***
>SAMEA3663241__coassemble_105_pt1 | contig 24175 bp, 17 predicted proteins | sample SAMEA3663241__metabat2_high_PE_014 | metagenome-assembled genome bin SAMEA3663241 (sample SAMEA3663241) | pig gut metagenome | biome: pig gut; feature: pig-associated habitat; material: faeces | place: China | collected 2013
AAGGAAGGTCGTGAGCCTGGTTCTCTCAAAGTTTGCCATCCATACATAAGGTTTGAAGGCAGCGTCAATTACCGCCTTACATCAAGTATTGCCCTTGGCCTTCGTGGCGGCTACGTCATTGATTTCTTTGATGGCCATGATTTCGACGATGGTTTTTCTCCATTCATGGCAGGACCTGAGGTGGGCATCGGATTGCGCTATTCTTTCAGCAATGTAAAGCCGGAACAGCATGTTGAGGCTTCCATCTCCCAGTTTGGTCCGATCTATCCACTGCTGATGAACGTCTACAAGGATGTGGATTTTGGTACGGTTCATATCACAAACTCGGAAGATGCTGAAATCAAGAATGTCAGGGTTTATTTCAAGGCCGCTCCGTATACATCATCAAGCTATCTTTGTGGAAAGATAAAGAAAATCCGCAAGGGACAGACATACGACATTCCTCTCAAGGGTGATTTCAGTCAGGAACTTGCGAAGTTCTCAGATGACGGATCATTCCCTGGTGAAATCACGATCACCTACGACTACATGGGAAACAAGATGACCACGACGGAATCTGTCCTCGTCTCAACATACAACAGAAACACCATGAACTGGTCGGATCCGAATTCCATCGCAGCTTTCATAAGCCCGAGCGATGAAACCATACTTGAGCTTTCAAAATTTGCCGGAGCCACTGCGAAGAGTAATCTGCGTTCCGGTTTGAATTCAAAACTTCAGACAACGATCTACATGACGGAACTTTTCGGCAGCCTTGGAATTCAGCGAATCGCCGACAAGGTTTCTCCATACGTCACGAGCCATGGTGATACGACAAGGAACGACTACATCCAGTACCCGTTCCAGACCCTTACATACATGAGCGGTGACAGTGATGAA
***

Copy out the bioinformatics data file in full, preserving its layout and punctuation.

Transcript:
>SAMEA3663241__coassemble_105_pt1 | contig 24175 bp, 17 predicted proteins | sample SAMEA3663241__metabat2_high_PE_014 | metagenome-assembled genome bin SAMEA3663241 (sample SAMEA3663241) | pig gut metagenome | biome: pig gut; feature: pig-associated habitat; material: faeces | place: China | collected 2013
AAGGAAGGTCGTGAGCCTGGTTCTCTCAAAGTTTGCCATCCATACATAAGGTTTGAAGGCAGCGTCAATTACCGCCTTACATCAAGTATTGCCCTTGGCCTTCGTGGCGGCTACGTCATTGATTTCTTTGATGGCCATGATTTCGACGATGGTTTTTCTCCATTCATGGCAGGACCTGAGGTGGGCATCGGATTGCGCTATTCTTTCAGCAATGTAAAGCCGGAACAGCATGTTGAGGCTTCCATCTCCCAGTTTGGTCCGATCTATCCACTGCTGATGAACGTCTACAAGGATGTGGATTTTGGTACGGTTCATATCACAAACTCGGAAGATGCTGAAATCAAGAATGTCAGGGTTTATTTCAAGGCCGCTCCGTATACATCATCAAGCTATCTTTGTGGAAAGATAAAGAAAATCCGCAAGGGACAGACATACGACATTCCTCTCAAGGGTGATTTCAGTCAGGAACTTGCGAAGTTCTCAGATGACGGATCATTCCCTGGTGAAATCACGATCACCTACGACTACATGGGAAACAAGATGACCACGACGGAATCTGTCCTCGTCTCAACATACAACAGAAACACCATGAACTGGTCGGATCCGAATTCCATCGCAGCTTTCATAAGCCCGAGCGATGAAACCATACTTGAGCTTTCAAAATTTGCCGGAGCCACTGCGAAGAGTAATCTGCGTTCCGGTTTGAATTCAAAACTTCAGACAACGATCTACATGACGGAACTTTTCGGCAGCCTTGGAATTCAGCGAATCGCCGACAAGGTTTCTCCATACGTCACGAGCCATGGTGATACGACAAGGAACGACTACATCCAGTACCCGTTCCAGACCCTTACATACATGAGCGGTGACAGTGATGAA